Loans to property investors across Australia kept on rising in July, according to figures released on Monday, despite banks starting to try to discourage landlords.
The Australian Prudential Regulation Authority (APRA) monthly banking statistics show that $539.5 billion worth of loans to property investors were on the books in July 2015, a jump of 11.4 per cent since July 2014.
Experts such as AMP Capital chief economist Shane Oliver were expecting the start of a slowdown in the figures.
Dr Oliver said APRA had indicated was planning to tighten the rules for investors in the months leading up to July, though he pointed out higher interest rates for those buyers weren’t introduced until that month and there is a lag effect on the data.
‘APRA is determined to see investor lending slow,’ Dr Oliver said.
‘APRA’s measures didn’t get aggressive until July – there will be more to come,’ he said.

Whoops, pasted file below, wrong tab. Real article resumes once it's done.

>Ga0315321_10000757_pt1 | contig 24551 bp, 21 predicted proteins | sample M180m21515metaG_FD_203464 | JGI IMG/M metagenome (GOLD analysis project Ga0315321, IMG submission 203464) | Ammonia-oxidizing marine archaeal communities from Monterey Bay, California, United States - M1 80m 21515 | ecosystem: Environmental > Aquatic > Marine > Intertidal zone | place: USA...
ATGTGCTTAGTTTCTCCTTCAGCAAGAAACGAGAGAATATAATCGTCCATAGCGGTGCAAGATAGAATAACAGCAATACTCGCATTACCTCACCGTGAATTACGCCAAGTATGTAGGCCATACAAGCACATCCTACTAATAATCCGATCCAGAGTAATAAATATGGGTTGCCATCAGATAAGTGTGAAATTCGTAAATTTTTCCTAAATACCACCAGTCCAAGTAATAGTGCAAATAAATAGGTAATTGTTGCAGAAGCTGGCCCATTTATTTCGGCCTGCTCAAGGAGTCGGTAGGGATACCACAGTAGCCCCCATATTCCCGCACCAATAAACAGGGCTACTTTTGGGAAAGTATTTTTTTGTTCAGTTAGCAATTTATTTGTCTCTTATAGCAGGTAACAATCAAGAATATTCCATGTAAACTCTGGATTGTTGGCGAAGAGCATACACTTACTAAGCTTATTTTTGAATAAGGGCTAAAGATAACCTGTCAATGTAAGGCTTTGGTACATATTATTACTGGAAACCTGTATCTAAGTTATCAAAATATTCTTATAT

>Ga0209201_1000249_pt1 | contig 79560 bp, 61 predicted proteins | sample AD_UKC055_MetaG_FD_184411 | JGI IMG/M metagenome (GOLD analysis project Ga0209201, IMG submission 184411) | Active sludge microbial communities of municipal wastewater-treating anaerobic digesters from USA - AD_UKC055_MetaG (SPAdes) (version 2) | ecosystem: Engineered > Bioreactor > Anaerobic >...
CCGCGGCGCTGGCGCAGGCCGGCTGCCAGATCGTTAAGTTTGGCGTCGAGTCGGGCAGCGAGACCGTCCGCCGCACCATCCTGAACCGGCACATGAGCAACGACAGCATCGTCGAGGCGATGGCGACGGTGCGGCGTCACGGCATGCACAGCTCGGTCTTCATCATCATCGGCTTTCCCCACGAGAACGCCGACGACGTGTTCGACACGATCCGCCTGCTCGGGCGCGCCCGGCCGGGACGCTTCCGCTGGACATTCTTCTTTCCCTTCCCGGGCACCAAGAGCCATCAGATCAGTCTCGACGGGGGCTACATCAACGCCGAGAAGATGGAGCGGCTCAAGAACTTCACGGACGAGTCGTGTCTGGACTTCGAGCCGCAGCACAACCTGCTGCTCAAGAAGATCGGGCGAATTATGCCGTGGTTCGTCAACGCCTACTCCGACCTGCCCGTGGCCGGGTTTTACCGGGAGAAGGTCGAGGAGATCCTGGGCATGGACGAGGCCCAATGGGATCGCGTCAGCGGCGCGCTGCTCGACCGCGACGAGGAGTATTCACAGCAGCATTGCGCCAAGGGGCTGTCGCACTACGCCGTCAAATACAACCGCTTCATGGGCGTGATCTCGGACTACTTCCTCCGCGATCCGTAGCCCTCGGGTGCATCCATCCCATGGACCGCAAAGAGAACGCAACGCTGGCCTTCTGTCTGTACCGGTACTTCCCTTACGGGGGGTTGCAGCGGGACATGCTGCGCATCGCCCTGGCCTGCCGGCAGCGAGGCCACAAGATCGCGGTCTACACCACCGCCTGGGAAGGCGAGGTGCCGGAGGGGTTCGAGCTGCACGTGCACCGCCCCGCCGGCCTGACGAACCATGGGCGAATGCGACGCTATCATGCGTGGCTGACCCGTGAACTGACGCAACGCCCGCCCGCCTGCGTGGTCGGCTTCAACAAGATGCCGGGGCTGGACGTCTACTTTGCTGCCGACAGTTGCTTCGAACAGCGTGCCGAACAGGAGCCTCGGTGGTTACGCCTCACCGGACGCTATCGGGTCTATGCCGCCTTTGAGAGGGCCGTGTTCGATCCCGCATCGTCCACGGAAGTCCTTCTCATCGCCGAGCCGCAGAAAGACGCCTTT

In late-July AMP Bank put lending to investors on hold and increased interest rates for existing landlords.
APRA introduced a 10 per cent annual growth limit on bank loans to property investors in December 2014.
In June 2015, investor loan exposures of banks were recorded at 19 per cent higher than June 2014. In the same period, loans to owner occupiers grew 2.5 per cent.
Finder.com.au spokeswoman Michelle Hutchison said out of 30 banks monitored by APRA, 26 had increased their investment lending over the year to July.
‘While APRA has implemented measures to curb investment lending growth, many banks have clearly not responded as their lending has continued to rise,’ Ms Hutchison said.
‘For borrowers, it means that some lenders will do more to try and curb their lending growth by making it more difficult to secure an investment loan by tightening their lending criteria, increasing their investment home loan rates or cease lending to investors for a period of time.’
However, Domain Group senior economist Andrew Wilson was not surprised that investor numbers were yet to be reined in.
‘The trend is clearly upwards and we’re becoming a nation of residential investors,’ Dr Wilson said.
‘I don’t think [APRA measures] are going to deter a growing trend for higher rather than lower investment.’
$781.2 billion – owner occupied
$484.2 billion – investor loans
$824.1 billion – owner occupied
$536.7 billion – investor loans
$827.7 billion – owner occupied
$539.5 billion – investor loans